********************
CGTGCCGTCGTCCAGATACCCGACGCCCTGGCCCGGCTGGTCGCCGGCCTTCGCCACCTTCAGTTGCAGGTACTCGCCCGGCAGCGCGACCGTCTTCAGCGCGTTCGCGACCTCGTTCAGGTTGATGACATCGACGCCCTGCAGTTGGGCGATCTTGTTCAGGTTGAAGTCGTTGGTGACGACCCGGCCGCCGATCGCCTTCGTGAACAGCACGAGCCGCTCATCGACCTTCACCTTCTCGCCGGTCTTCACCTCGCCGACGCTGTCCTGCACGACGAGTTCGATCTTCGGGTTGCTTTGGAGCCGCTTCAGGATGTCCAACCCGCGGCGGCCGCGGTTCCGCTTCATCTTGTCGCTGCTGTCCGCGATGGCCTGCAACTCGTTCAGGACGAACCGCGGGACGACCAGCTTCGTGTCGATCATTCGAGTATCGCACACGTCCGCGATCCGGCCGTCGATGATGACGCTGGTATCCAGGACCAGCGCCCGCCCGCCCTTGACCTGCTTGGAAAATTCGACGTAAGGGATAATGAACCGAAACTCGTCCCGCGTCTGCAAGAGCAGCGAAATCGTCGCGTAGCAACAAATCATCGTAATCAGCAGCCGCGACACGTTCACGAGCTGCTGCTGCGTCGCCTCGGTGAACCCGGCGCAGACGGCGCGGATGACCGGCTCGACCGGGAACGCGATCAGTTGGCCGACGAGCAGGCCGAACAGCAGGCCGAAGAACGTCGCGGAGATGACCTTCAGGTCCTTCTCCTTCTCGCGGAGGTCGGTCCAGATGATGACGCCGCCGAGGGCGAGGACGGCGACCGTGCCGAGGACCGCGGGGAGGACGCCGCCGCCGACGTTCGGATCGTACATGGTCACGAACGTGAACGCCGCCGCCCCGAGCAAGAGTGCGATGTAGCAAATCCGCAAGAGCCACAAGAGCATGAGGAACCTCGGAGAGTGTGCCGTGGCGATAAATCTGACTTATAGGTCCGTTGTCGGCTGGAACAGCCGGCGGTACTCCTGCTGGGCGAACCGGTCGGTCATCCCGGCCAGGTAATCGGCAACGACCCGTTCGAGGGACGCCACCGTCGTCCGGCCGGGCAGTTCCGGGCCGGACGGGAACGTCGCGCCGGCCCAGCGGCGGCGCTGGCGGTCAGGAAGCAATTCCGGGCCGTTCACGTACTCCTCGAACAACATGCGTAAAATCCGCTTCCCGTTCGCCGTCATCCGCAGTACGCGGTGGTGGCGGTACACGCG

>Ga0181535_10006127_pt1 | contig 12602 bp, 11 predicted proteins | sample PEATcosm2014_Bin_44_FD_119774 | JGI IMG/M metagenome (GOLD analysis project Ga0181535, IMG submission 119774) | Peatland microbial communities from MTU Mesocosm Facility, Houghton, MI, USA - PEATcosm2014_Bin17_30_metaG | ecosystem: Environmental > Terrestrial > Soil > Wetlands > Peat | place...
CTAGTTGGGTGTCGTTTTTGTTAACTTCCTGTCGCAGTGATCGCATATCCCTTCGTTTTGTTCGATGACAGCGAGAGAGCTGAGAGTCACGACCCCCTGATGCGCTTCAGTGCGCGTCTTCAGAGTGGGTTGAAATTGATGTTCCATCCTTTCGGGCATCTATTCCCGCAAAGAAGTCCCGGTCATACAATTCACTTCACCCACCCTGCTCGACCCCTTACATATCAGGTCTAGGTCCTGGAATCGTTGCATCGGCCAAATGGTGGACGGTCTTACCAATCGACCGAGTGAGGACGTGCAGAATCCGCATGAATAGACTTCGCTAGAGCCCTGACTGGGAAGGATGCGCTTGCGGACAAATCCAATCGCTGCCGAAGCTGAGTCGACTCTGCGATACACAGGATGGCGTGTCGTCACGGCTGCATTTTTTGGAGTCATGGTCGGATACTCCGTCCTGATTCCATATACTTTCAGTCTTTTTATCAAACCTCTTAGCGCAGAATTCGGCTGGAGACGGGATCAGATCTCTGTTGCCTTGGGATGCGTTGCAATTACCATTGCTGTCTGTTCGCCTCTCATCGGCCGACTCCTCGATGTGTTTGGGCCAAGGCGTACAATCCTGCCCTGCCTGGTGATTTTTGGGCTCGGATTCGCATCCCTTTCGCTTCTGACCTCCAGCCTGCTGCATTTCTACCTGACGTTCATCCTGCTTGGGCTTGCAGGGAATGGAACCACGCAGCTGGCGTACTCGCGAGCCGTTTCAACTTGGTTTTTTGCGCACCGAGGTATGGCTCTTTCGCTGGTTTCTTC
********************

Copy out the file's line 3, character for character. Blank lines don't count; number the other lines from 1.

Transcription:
CTAGTTGGGTGTCGTTTTTGTTAACTTCCTGTCGCAGTGATCGCATATCCCTTCGTTTTGTTCGATGACAGCGAGAGAGCTGAGAGTCACGACCCCCTGATGCGCTTCAGTGCGCGTCTTCAGAGTGGGTTGAAATTGATGTTCCATCCTTTCGGGCATCTATTCCCGCAAAGAAGTCCCGGTCATACAATTCACTTCACCCACCCTGCTCGACCCCTTACATATCAGGTCTAGGTCCTGGAATCGTTGCATCGGCCAAATGGTGGACGGTCTTACCAATCGACCGAGTGAGGACGTGCAGAATCCGCATGAATAGACTTCGCTAGAGCCCTGACTGGGAAGGATGCGCTTGCGGACAAATCCAATCGCTGCCGAAGCTGAGTCGACTCTGCGATACACAGGATGGCGTGTCGTCACGGCTGCATTTTTTGGAGTCATGGTCGGATACTCCGTCCTGATTCCATATACTTTCAGTCTTTTTATCAAACCTCTTAGCGCAGAATTCGGCTGGAGACGGGATCAGATCTCTGTTGCCTTGGGATGCGTTGCAATTACCATTGCTGTCTGTTCGCCTCTCATCGGCCGACTCCTCGATGTGTTTGGGCCAAGGCGTACAATCCTGCCCTGCCTGGTGATTTTTGGGCTCGGATTCGCATCCCTTTCGCTTCTGACCTCCAGCCTGCTGCATTTCTACCTGACGTTCATCCTGCTTGGGCTTGCAGGGAATGGAACCACGCAGCTGGCGTACTCGCGAGCCGTTTCAACTTGGTTTTTTGCGCACCGAGGTATGGCTCTTTCGCTGGTTTCTTC